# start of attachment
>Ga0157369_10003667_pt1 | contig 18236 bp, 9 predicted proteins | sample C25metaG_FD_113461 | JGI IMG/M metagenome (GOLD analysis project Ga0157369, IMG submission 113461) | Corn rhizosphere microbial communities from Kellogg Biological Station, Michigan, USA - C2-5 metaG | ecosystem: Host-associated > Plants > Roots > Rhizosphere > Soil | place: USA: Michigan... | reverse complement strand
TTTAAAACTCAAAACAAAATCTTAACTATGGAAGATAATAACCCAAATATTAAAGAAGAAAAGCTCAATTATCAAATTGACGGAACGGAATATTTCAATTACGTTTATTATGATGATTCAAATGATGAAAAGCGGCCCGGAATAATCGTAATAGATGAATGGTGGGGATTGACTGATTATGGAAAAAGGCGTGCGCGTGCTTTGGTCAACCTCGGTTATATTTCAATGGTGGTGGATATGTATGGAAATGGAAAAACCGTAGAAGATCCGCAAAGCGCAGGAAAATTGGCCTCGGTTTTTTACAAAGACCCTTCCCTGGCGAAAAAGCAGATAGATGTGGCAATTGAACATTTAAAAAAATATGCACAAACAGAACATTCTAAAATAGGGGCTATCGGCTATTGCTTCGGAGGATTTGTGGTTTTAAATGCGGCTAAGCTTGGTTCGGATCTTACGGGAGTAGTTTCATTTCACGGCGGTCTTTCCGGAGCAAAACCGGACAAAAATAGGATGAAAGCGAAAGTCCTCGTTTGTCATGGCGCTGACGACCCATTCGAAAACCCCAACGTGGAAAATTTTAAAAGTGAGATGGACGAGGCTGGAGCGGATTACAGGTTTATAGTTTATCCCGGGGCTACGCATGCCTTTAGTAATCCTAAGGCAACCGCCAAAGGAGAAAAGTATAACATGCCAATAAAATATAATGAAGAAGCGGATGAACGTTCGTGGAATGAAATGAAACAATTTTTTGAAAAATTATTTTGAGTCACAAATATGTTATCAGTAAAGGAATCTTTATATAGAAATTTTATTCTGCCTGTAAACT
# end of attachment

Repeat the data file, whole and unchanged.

>Ga0157369_10003667_pt1 | contig 18236 bp, 9 predicted proteins | sample C25metaG_FD_113461 | JGI IMG/M metagenome (GOLD analysis project Ga0157369, IMG submission 113461) | Corn rhizosphere microbial communities from Kellogg Biological Station, Michigan, USA - C2-5 metaG | ecosystem: Host-associated > Plants > Roots > Rhizosphere > Soil | place: USA: Michigan... | reverse complement strand
TTTAAAACTCAAAACAAAATCTTAACTATGGAAGATAATAACCCAAATATTAAAGAAGAAAAGCTCAATTATCAAATTGACGGAACGGAATATTTCAATTACGTTTATTATGATGATTCAAATGATGAAAAGCGGCCCGGAATAATCGTAATAGATGAATGGTGGGGATTGACTGATTATGGAAAAAGGCGTGCGCGTGCTTTGGTCAACCTCGGTTATATTTCAATGGTGGTGGATATGTATGGAAATGGAAAAACCGTAGAAGATCCGCAAAGCGCAGGAAAATTGGCCTCGGTTTTTTACAAAGACCCTTCCCTGGCGAAAAAGCAGATAGATGTGGCAATTGAACATTTAAAAAAATATGCACAAACAGAACATTCTAAAATAGGGGCTATCGGCTATTGCTTCGGAGGATTTGTGGTTTTAAATGCGGCTAAGCTTGGTTCGGATCTTACGGGAGTAGTTTCATTTCACGGCGGTCTTTCCGGAGCAAAACCGGACAAAAATAGGATGAAAGCGAAAGTCCTCGTTTGTCATGGCGCTGACGACCCATTCGAAAACCCCAACGTGGAAAATTTTAAAAGTGAGATGGACGAGGCTGGAGCGGATTACAGGTTTATAGTTTATCCCGGGGCTACGCATGCCTTTAGTAATCCTAAGGCAACCGCCAAAGGAGAAAAGTATAACATGCCAATAAAATATAATGAAGAAGCGGATGAACGTTCGTGGAATGAAATGAAACAATTTTTTGAAAAATTATTTTGAGTCACAAATATGTTATCAGTAAAGGAATCTTTATATAGAAATTTTATTCTGCCTGTAAACT